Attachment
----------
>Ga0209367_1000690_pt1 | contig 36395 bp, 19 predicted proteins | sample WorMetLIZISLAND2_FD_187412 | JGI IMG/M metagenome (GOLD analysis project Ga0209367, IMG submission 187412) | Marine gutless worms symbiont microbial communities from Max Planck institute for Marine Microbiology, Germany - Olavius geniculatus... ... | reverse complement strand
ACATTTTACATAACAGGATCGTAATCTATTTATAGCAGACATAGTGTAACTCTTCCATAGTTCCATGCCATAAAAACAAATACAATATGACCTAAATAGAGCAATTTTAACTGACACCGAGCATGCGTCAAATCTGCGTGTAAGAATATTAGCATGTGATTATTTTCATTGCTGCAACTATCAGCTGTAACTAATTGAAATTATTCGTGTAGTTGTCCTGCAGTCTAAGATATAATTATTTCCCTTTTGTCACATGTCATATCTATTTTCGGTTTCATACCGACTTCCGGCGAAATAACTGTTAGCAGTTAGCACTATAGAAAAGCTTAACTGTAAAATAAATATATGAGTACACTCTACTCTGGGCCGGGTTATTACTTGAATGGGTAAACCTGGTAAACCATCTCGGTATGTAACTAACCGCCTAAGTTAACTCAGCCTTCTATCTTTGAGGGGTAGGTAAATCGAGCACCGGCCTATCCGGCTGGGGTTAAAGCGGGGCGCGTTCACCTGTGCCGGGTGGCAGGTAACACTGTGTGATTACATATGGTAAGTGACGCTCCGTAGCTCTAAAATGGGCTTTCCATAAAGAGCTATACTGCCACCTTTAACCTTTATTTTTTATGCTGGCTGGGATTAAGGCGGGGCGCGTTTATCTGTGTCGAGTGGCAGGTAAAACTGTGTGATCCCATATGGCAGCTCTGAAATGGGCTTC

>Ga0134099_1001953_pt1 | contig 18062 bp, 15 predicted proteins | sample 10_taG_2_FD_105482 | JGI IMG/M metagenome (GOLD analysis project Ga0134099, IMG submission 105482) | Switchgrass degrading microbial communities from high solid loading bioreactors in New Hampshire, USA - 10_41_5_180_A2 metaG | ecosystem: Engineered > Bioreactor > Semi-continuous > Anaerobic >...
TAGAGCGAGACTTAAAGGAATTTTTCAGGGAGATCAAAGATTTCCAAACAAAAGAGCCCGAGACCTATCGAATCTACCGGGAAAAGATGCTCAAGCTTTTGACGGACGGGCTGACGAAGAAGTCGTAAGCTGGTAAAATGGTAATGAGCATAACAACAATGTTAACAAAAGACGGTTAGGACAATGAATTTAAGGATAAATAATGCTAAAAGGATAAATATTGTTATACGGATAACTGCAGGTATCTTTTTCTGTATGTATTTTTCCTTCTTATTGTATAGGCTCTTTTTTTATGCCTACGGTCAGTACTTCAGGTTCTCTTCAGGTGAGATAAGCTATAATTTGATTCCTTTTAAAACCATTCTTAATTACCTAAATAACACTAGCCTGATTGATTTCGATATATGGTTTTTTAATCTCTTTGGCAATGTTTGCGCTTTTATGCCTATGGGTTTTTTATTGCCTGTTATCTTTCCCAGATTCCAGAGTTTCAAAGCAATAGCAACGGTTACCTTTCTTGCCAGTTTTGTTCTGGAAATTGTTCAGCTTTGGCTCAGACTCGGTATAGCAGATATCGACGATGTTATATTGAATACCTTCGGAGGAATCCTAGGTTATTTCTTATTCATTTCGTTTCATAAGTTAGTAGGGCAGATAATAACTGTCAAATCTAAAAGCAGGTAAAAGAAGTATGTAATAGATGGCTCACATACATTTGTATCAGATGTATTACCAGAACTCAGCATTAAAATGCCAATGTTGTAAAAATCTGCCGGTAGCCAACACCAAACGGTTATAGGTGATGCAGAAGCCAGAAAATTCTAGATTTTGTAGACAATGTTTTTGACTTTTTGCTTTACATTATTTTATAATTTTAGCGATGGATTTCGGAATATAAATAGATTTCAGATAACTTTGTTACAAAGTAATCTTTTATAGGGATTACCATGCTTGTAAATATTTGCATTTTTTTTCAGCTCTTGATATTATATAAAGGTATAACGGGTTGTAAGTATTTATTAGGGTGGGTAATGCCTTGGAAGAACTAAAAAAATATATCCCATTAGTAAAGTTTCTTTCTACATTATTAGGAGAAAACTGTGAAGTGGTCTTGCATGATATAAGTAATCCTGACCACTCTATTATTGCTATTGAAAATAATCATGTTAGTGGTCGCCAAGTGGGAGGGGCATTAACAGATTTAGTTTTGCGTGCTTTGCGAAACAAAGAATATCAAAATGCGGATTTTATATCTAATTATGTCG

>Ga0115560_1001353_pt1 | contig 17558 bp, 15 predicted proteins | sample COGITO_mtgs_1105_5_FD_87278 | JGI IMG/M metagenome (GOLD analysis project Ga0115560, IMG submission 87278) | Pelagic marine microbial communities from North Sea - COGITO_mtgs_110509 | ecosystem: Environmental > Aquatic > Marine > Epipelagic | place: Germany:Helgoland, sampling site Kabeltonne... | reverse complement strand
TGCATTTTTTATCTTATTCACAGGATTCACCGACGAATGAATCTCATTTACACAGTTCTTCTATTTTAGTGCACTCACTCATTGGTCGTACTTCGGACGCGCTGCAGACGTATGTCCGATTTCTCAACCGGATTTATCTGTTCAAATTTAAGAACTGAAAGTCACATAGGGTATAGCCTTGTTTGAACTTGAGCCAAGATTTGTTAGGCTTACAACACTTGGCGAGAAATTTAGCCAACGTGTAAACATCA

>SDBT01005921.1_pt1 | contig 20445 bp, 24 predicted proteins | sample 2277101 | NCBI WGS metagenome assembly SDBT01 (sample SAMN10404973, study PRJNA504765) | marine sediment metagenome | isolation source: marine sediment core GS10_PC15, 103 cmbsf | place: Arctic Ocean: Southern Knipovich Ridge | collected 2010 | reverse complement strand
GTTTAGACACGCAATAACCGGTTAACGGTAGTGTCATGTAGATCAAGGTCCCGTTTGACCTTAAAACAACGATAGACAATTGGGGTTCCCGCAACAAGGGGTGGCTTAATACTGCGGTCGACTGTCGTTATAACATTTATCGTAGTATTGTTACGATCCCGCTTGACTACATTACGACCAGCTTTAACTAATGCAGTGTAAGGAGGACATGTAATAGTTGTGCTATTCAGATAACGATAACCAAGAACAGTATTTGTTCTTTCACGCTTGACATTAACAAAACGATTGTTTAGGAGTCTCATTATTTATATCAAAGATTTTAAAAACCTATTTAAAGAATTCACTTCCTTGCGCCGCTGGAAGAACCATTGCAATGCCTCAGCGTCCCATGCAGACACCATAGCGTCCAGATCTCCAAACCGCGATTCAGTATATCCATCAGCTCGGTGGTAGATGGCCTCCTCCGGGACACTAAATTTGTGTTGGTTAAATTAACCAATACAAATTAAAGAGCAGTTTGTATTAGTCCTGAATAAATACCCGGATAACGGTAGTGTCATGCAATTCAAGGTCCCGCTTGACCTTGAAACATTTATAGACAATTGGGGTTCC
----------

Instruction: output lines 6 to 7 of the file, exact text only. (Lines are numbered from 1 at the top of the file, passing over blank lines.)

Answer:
TGCATTTTTTATCTTATTCACAGGATTCACCGACGAATGAATCTCATTTACACAGTTCTTCTATTTTAGTGCACTCACTCATTGGTCGTACTTCGGACGCGCTGCAGACGTATGTCCGATTTCTCAACCGGATTTATCTGTTCAAATTTAAGAACTGAAAGTCACATAGGGTATAGCCTTGTTTGAACTTGAGCCAAGATTTGTTAGGCTTACAACACTTGGCGAGAAATTTAGCCAACGTGTAAACATCA

>SDBT01005921.1_pt1 | contig 20445 bp, 24 predicted proteins | sample 2277101 | NCBI WGS metagenome assembly SDBT01 (sample SAMN10404973, study PRJNA504765) | marine sediment metagenome | isolation source: marine sediment core GS10_PC15, 103 cmbsf | place: Arctic Ocean: Southern Knipovich Ridge | collected 2010 | reverse complement strand